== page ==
The Problem with Sevenths

I said above that if we add a ninth to a chord that the seventh is still included. There are a few tricky elements when reading chords that often trip people up. If you have followed along up to this point then great, keep going, its about to get confusing.

Lets look at the chord C major. It would be noted like this:

C (or CM in some old books – please don’t notate like this anymore, it sucks!)

If we add the seventh then it becomes:


But what we actually have here is two separate components and knowing how to split the chord symbol up is hugely important. Its split like this:

C    ∆7    


C∆   7

This is because we have added a major (∆) seventh to an already major triad chord. If we have the chord:


Then the chord is a major triad with a lowered (or minor) seventh added.

Confusing, right? The chord name on its own is presumed major (C) while the 7 on its own is presumed minor.  So the seventh added to the C chord is a Bb not a B. This is whats called a dominant seventh

Reading the chord in stages

As I suggest above, it’s important to read the chord in stages and to know what the individual symbols are referring to.

Lets look at 3 ultra scary jazz chords and break them down into their component parts:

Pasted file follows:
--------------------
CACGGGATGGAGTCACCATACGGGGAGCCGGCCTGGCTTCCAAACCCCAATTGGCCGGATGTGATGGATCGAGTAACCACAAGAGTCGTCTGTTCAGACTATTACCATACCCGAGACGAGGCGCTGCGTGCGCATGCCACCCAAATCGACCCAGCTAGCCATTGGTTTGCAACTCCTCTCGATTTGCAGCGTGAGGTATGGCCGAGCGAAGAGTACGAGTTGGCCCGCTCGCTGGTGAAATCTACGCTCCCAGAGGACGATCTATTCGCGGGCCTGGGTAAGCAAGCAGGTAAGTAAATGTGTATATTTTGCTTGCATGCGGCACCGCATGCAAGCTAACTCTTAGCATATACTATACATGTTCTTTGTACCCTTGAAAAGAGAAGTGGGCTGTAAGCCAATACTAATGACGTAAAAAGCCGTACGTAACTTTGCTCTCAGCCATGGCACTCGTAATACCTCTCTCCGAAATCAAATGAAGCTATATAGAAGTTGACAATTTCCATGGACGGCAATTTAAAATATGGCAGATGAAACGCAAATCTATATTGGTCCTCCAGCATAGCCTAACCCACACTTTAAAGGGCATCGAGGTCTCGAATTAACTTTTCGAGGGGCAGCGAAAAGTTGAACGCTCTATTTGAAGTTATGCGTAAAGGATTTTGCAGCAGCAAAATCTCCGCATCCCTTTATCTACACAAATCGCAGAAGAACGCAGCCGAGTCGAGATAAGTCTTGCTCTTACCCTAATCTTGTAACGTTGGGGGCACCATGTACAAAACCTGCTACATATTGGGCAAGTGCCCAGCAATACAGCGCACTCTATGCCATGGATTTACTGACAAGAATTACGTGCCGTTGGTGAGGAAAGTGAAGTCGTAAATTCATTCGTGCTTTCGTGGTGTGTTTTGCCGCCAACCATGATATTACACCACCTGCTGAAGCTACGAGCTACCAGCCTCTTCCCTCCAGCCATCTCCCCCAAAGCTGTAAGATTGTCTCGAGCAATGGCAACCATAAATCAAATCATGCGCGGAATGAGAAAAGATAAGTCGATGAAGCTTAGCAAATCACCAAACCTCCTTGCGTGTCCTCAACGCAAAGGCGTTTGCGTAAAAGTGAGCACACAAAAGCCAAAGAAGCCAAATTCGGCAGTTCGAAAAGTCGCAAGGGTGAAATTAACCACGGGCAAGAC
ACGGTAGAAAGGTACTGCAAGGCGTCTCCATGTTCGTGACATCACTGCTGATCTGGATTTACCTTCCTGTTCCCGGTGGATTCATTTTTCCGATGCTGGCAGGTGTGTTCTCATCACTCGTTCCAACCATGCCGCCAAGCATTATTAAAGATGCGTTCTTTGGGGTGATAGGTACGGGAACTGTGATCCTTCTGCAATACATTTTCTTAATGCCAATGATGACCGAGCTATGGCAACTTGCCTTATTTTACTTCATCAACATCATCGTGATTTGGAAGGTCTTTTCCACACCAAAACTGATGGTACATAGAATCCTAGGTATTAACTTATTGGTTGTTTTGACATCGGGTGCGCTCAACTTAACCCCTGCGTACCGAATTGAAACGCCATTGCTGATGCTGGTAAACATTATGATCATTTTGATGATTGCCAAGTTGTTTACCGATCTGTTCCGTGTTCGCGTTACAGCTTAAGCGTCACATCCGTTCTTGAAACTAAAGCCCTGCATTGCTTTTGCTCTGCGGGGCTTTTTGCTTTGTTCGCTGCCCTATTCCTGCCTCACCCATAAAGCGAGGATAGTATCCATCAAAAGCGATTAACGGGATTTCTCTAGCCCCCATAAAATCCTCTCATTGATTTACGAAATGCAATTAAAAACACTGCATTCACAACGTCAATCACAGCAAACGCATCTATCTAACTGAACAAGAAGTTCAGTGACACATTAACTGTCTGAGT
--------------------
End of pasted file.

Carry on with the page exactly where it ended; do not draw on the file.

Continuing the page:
Example 1: F#∆7#11 

This breaks down to:

F# (a major triad – F#, A#, C#)    ∆7 (A major seventh – E#)    #11 (an altered extension – B#)

Example 2: G-11

This breaks down to:

G- (a minor triad – G, Bb, D) 11 (extension added; the eleventh note of the G scale – C)

NB: Remember that the seventh note is still contained even though this is not notated. For this reason, the chord would also contain an F)

Example 3: Bb7b9b13

This breaks down to:

Bb ( a major triad – Bb, D, F) 7 (a dominant seventh – Ab) b9 (a flat 9th – Cb) b13 ( a flat 13th – Gb)

Messing with the fifth

We don’t often change the core elements of the triad notes because it changes the very nature of the chord. For obvious reasons we don’t change the root because then we alter the name of the chord. If we change the third then we effect the chords major or minor tonality and if we play around with the fifth then we start to dabble in the dark arts of diminished and augmented. There is one more chord symbol I want to mention though before I wrap this up. Its called the half diminished chord and is notated as: Ø

The reason we use this symbol and nick name it the half diminished chord is because the full chord name would be something like this:


The reason jazz musicians use these shorthand symbols is so they can be read and internalised at speed.


The 4 main triad chords are:


Add extensions to these, then alter them. Occasionally you can change the foundations of the chord.

If you come across a chord symbol you don’t understand or if some (or all) of this post doesn’t make sense to you then please ask a question.